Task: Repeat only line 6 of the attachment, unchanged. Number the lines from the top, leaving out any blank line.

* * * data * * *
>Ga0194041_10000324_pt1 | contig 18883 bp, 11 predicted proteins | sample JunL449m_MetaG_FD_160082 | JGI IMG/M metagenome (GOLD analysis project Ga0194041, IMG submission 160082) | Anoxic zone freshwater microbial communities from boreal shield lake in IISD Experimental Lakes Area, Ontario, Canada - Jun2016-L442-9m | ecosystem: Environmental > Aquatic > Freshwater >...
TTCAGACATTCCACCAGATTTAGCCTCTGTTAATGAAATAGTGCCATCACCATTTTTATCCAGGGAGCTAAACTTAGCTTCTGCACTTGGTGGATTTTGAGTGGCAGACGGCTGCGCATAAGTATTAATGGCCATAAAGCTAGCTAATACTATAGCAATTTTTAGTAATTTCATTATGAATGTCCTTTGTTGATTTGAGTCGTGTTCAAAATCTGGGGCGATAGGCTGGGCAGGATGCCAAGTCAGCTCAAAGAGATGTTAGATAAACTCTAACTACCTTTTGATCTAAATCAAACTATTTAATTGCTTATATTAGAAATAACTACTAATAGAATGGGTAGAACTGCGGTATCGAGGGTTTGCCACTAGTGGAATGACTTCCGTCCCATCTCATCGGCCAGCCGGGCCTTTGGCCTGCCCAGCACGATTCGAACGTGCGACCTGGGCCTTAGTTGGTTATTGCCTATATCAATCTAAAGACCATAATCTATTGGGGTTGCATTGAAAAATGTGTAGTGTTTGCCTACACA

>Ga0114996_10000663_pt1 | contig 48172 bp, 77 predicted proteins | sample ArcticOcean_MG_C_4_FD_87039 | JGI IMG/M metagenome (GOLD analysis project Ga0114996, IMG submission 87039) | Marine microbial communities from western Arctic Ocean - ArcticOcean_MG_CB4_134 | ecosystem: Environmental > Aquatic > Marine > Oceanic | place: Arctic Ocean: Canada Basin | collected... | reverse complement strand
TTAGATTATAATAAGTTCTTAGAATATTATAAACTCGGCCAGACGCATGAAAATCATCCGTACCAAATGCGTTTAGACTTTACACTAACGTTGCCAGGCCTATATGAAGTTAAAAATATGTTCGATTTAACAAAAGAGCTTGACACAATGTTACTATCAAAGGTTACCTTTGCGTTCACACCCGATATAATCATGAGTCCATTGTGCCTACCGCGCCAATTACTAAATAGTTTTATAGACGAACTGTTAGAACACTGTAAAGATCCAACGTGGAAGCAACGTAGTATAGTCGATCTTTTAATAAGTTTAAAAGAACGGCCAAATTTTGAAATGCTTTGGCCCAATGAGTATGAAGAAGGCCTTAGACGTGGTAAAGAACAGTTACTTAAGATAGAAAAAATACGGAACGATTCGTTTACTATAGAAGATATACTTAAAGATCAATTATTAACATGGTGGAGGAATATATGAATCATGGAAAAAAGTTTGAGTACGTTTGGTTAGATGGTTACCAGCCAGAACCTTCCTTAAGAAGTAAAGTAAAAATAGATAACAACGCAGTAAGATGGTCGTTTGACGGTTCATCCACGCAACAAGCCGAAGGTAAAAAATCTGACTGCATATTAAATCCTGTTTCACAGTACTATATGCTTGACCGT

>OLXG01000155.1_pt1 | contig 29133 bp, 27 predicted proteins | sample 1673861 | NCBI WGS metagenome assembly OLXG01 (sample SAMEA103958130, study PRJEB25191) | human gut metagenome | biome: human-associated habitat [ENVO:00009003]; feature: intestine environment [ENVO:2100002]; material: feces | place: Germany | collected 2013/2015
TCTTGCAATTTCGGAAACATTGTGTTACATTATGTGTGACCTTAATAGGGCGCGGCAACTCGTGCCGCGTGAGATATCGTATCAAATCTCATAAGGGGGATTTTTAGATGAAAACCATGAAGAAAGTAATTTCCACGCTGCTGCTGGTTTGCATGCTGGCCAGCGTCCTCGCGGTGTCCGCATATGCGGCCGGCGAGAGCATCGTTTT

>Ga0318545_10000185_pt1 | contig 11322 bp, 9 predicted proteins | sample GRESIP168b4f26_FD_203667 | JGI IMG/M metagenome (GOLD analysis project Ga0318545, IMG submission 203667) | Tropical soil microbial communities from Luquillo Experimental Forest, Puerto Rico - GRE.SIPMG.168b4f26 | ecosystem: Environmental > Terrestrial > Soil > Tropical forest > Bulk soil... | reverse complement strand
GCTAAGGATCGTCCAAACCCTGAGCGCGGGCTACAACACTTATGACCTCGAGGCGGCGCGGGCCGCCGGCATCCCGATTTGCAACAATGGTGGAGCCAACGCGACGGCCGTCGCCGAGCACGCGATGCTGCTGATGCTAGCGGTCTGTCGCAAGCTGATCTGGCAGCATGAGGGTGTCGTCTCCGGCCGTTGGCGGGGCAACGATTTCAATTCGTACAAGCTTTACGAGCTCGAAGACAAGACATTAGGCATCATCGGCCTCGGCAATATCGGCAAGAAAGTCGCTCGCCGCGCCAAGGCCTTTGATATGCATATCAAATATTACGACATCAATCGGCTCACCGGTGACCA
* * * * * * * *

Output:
TCTTGCAATTTCGGAAACATTGTGTTACATTATGTGTGACCTTAATAGGGCGCGGCAACTCGTGCCGCGTGAGATATCGTATCAAATCTCATAAGGGGGATTTTTAGATGAAAACCATGAAGAAAGTAATTTCCACGCTGCTGCTGGTTTGCATGCTGGCCAGCGTCCTCGCGGTGTCCGCATATGCGGCCGGCGAGAGCATCGTTTT